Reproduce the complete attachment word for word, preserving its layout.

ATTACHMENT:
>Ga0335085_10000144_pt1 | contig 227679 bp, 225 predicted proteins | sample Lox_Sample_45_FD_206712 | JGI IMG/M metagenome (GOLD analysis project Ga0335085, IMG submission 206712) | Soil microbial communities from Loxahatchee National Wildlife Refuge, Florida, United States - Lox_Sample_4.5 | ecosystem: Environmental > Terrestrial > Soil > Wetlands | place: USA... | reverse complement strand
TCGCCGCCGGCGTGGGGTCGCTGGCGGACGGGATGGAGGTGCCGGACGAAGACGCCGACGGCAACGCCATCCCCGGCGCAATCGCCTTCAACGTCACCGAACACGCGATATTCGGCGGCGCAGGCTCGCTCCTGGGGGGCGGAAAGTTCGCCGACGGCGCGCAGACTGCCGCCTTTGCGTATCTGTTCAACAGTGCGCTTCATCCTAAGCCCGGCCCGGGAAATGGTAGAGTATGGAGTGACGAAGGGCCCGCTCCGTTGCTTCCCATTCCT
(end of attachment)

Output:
>Ga0335085_10000144_pt1 | contig 227679 bp, 225 predicted proteins | sample Lox_Sample_45_FD_206712 | JGI IMG/M metagenome (GOLD analysis project Ga0335085, IMG submission 206712) | Soil microbial communities from Loxahatchee National Wildlife Refuge, Florida, United States - Lox_Sample_4.5 | ecosystem: Environmental > Terrestrial > Soil > Wetlands | place: USA... | reverse complement strand
TCGCCGCCGGCGTGGGGTCGCTGGCGGACGGGATGGAGGTGCCGGACGAAGACGCCGACGGCAACGCCATCCCCGGCGCAATCGCCTTCAACGTCACCGAACACGCGATATTCGGCGGCGCAGGCTCGCTCCTGGGGGGCGGAAAGTTCGCCGACGGCGCGCAGACTGCCGCCTTTGCGTATCTGTTCAACAGTGCGCTTCATCCTAAGCCCGGCCCGGGAAATGGTAGAGTATGGAGTGACGAAGGGCCCGCTCCGTTGCTTCCCATTCCT